18F-fluorothymidine radiation dosimetry in human PET imaging studies

Hubert Vesselle, John Grierson, Lanell M. Peterson, Mark Muzi, David A. Mankoff, Kenneth Krohn

Research output: Contribution to journalArticle

56 Citations (Scopus)

Abstract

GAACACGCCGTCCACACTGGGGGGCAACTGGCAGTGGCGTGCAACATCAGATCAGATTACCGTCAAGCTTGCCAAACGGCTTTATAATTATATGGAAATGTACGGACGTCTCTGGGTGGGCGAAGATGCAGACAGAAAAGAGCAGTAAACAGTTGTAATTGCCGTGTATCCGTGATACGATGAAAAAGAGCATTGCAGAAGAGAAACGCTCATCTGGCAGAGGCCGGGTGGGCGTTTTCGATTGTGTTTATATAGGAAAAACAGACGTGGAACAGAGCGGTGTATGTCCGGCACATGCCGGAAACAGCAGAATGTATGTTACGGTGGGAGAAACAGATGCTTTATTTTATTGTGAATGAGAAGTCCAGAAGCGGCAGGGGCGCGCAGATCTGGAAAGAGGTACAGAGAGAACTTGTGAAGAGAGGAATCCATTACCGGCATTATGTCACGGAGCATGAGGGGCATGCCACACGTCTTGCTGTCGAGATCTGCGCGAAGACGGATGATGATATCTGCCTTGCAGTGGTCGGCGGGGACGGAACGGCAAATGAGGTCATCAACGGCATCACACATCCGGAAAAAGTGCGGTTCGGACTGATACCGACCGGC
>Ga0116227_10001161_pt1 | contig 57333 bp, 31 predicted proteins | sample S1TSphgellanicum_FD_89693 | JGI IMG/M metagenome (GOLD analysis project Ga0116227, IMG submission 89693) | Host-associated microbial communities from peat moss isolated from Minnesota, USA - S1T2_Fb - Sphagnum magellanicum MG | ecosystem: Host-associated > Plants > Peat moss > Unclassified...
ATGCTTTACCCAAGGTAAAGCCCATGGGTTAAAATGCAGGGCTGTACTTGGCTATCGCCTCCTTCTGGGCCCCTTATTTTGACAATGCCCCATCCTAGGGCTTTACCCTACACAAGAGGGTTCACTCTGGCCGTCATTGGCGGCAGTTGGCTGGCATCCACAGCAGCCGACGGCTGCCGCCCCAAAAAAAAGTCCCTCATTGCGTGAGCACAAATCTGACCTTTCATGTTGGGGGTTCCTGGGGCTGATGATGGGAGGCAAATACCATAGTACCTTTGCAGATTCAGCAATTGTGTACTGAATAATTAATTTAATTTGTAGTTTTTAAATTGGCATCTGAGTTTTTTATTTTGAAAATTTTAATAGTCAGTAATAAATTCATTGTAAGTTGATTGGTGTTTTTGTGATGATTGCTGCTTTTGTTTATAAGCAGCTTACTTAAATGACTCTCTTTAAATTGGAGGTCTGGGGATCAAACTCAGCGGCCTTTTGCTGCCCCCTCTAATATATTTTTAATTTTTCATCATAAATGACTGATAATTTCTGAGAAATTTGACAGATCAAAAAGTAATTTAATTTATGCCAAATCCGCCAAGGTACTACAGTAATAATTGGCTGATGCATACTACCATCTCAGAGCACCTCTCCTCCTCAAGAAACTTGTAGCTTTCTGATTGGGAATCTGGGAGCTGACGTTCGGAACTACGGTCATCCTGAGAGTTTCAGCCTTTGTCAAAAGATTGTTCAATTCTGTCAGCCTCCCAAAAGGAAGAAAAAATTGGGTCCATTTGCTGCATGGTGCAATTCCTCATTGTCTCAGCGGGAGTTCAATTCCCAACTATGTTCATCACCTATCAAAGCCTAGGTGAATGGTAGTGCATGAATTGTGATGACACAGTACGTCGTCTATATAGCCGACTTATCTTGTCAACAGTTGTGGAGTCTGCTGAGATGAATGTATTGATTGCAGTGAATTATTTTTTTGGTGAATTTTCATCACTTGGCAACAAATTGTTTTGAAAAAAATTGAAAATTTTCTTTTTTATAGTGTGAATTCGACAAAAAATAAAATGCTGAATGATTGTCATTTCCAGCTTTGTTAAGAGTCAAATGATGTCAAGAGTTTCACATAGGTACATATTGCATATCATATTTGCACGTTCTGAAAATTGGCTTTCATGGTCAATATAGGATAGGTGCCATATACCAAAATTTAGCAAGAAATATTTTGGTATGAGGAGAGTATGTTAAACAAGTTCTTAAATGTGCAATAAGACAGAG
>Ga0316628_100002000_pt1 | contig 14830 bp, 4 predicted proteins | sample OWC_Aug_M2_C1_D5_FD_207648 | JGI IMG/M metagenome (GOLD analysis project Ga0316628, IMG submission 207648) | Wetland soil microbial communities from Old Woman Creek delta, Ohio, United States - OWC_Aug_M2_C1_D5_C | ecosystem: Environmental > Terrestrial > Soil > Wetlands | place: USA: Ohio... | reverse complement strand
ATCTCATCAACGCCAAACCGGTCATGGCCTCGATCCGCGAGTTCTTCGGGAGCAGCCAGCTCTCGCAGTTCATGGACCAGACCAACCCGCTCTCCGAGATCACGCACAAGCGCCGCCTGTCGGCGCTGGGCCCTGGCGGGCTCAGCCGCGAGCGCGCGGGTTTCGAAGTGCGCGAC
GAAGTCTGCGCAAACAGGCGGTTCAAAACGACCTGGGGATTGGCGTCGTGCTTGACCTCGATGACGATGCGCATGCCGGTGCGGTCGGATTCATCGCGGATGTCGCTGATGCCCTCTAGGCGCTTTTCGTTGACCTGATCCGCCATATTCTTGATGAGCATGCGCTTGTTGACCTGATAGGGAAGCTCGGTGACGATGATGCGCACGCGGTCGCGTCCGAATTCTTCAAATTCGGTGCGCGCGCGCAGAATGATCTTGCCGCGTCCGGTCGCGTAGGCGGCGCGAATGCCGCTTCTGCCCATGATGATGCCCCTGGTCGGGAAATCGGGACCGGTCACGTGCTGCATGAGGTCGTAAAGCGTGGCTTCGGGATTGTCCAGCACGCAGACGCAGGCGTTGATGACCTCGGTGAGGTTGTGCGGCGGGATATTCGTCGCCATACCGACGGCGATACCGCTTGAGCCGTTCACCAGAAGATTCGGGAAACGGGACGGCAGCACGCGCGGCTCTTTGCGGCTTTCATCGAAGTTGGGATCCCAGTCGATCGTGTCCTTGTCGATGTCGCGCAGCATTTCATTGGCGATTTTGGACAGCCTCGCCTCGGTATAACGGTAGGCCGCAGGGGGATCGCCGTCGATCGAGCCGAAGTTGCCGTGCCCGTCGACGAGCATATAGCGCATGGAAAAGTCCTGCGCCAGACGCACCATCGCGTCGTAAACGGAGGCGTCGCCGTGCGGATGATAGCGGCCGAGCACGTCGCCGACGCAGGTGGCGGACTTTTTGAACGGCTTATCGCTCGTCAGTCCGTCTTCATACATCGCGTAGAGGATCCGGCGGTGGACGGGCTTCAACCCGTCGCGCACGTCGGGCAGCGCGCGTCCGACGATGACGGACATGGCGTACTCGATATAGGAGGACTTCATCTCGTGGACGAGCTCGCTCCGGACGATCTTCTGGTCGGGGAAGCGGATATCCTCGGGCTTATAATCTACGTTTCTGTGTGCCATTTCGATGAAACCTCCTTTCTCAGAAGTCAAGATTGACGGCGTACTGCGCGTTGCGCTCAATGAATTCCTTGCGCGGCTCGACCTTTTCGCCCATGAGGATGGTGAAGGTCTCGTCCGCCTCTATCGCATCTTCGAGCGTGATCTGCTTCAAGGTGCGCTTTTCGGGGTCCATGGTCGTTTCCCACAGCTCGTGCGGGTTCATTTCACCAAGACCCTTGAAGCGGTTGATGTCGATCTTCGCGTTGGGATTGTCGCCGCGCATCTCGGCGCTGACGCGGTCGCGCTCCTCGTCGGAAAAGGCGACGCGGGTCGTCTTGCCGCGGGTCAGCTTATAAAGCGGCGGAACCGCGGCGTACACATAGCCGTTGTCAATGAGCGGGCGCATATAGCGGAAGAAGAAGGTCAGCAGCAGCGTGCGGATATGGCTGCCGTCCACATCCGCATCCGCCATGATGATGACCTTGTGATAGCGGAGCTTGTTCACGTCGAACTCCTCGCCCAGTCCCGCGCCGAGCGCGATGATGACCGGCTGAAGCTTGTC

3′-Deoxy-3′-18F-fluorothymidine (18F-FLT) is a PET imaging agent that shows promise for studying cellular proliferation in human cancers. FLT is a nucleoside analog that enters cells and is phosphorylated by human thymidine kinase 1, but the 3′ substitution prevents further incorporation into DNA. We estimated the radiation dosimetry for this tracer from data gathered in patient studies. Methods: Time-dependent tissue concentrations of radioactivity were determined from blood samples and PET images of 18 patients after intravenous injection of 18F-FLT. Radiation-absorbed doses were calculated using the MIRD Committee methods, taking into account variations that were based on the distribution of activities observed in the individual patients. Effective dose equivalent (EDE) was calculated using International Commission on Radiological Protection Publication 60 tissue weighting factors for the standard man and woman. Results: For a single bladder voiding at 6 h after 18F-FLT injection, the 18F-FLT EDE (mean ± SD) was 0.028 ± 0.012 mSv/MBq (103 ± 43 mrem/mCi) for a standard male patient and 0.033 ± 0.012 mSv/MBq (121 ± 43 mrem/mCi) for a standard female patient. The organ that received the highest dose was the bladder (male, 0.179 mGy/MBq [662 mrad/mCi]; female, 0.174 mGy/MBq [646 mrad/mCi]), followed by the liver (male, 0.045 mGy/MBq [167 mrad/mCi]; female, 0.064 mGy/ MBq [238 mrad/mCi]), the kidneys (male, 0.035 mGy/MBq [131 mrad/mCi]; female, 0.042 mGy/MBq [155 mrad/mCi]), and the bone marrow (male, 0.024 mGy/MBq [89 mrad/mCi]; female, 0.033 mGy/MBq [122 mrad/mCi]). Conclusion: Organ dose estimates for 18F-FLT are comparable to those associated with other commonly performed nuclear medicine tests, and the potential radiation risks associated with 18F-FLT PET imaging are within accepted limits.